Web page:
###
Bitwise operators

The bitwise operators allow you to
manipulate individual bits in a number (since floating point values use a
special internal format, the bitwise operators work only with integral types:
**char**, **int** and **long**). Bitwise operators perform Boolean
algebra on the corresponding bits in the arguments to
produce the result.

The bitwise
*and* operator
(**&**) produces a one in
the output bit if both input bits are one; otherwise it produces a zero. The
bitwise or operator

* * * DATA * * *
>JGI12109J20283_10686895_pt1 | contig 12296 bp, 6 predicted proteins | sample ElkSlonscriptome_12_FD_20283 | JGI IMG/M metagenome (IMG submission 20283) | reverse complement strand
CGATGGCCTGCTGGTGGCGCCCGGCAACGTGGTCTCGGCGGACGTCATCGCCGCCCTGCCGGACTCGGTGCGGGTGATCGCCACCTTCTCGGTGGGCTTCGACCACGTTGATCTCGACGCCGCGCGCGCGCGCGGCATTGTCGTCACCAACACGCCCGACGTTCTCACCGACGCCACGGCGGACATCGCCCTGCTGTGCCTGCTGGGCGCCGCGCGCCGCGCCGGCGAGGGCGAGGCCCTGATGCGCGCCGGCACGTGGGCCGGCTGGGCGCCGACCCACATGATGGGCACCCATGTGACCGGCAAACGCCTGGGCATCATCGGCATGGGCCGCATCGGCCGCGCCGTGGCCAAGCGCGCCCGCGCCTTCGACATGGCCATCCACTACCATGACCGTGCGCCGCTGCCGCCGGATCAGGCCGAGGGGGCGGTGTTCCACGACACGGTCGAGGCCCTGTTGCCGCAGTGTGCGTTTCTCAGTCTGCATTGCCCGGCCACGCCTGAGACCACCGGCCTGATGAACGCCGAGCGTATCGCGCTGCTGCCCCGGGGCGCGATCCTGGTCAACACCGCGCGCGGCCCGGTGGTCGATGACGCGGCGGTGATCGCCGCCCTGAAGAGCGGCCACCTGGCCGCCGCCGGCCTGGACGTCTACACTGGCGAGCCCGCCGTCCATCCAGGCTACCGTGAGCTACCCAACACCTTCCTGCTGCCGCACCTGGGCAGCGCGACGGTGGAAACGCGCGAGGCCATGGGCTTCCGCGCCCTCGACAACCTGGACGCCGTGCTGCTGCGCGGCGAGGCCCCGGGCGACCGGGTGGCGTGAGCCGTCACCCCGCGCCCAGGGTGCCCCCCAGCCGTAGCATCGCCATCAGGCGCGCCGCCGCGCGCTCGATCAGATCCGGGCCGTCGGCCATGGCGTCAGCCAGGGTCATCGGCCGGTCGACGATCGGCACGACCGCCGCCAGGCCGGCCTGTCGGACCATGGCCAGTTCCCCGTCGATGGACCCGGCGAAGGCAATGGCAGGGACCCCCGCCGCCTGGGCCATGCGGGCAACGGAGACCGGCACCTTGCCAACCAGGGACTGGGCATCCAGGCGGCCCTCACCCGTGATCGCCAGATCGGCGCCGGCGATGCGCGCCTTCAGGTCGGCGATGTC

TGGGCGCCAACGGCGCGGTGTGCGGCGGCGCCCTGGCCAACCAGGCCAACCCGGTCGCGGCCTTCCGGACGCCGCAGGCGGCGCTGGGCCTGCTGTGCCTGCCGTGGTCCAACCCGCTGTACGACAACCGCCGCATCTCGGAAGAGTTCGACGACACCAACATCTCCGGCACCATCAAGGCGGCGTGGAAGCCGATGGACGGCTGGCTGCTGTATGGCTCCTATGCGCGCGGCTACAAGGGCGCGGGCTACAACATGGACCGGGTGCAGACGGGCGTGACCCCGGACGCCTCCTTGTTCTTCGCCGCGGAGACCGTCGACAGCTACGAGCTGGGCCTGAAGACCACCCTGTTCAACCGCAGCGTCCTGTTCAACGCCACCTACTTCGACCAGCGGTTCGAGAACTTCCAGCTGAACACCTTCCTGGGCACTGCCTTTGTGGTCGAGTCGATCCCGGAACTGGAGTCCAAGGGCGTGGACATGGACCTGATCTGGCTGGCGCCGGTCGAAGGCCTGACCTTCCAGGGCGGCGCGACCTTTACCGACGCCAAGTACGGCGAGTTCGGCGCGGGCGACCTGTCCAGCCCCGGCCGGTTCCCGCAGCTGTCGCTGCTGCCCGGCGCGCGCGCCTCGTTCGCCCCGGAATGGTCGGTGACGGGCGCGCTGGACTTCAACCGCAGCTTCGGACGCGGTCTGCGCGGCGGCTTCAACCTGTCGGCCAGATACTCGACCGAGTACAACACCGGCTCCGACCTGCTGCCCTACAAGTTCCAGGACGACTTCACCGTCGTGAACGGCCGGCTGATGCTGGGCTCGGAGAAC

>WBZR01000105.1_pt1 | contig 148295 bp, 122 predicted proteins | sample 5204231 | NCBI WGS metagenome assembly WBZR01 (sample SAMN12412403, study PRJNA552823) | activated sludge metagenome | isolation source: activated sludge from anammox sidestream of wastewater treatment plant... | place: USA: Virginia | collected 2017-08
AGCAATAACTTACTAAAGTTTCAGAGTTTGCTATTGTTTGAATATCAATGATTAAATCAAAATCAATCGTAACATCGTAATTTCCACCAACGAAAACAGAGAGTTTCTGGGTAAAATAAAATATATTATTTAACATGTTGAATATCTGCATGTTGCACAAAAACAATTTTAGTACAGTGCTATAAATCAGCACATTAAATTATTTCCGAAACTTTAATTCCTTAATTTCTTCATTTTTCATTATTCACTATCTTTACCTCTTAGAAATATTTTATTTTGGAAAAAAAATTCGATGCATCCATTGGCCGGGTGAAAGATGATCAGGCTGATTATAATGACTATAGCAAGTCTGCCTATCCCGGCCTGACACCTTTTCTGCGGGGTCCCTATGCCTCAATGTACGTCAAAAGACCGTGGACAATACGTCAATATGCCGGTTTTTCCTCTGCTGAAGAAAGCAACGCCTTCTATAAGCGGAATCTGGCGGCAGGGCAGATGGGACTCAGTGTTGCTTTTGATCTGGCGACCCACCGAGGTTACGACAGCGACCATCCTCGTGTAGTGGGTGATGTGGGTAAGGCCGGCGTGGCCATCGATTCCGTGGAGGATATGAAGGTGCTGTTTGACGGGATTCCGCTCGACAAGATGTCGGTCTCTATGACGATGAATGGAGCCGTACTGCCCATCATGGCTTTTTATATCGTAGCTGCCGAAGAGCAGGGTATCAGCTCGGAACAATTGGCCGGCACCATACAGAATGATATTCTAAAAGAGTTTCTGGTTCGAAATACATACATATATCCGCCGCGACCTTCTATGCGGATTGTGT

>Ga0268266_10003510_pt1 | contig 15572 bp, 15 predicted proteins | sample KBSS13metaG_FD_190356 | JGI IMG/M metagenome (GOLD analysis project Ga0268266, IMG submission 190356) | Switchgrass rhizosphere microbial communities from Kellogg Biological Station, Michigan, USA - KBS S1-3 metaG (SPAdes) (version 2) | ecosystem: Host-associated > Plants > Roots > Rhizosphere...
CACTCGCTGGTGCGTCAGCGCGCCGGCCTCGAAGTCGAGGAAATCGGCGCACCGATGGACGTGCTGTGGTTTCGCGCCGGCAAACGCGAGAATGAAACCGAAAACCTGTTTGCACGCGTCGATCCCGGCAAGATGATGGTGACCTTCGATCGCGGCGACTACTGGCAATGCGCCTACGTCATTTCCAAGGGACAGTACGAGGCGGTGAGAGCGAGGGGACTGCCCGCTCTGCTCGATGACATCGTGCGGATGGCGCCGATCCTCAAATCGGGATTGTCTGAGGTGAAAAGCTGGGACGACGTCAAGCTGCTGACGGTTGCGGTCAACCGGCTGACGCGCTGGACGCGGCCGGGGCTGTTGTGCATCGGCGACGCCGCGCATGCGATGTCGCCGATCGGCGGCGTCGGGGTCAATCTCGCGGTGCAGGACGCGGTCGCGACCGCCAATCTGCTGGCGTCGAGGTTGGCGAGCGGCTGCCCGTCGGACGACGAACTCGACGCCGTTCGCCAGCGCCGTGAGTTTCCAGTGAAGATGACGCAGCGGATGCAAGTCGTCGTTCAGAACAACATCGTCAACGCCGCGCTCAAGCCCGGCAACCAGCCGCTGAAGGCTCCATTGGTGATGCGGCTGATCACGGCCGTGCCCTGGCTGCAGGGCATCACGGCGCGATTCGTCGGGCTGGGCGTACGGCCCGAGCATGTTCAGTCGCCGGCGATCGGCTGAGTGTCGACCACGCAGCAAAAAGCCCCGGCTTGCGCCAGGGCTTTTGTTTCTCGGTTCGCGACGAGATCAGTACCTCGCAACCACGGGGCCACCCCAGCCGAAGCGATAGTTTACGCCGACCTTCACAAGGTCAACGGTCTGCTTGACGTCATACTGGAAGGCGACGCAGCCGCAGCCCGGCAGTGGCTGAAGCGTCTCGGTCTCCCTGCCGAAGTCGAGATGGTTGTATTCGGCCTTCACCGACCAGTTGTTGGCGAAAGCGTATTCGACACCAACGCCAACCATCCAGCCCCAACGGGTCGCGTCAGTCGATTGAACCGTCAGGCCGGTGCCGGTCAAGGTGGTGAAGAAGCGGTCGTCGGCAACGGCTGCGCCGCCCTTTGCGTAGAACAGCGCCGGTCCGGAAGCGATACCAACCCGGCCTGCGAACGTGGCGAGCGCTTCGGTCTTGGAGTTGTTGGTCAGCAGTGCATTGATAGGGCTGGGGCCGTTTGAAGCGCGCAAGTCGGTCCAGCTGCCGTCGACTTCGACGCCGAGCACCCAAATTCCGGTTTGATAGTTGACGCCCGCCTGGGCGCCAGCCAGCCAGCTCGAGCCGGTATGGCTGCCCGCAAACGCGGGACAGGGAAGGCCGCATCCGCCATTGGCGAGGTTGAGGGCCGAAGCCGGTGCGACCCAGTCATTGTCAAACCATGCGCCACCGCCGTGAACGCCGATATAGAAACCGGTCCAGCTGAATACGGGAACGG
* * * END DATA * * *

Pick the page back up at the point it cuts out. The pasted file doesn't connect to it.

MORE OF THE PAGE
(**|**) produces a one in the
output bit if either input bit is a one and produces a zero only if both input
bits are zero. The bitwise *exclusive or*, or *xor*
(**^**)
produces a one in the output bit if one or the other input bit is a one, but not
both. The bitwise *not
*(**~**, also called the *ones complement*
operator) is a unary
operator – it only takes one
argument (all other bitwise operators are binary
operators). Bitwise *not*
produces the opposite of the input bit – a one if the input bit is zero, a
zero if the input bit is one.

Bitwise operators can be combined with
the **=** sign to unite the operation and assignment:
**&=**, **|=,** and
**^=** are all legitimate operations (since **~**
is a unary operator it cannot be combined with the **=**
sign).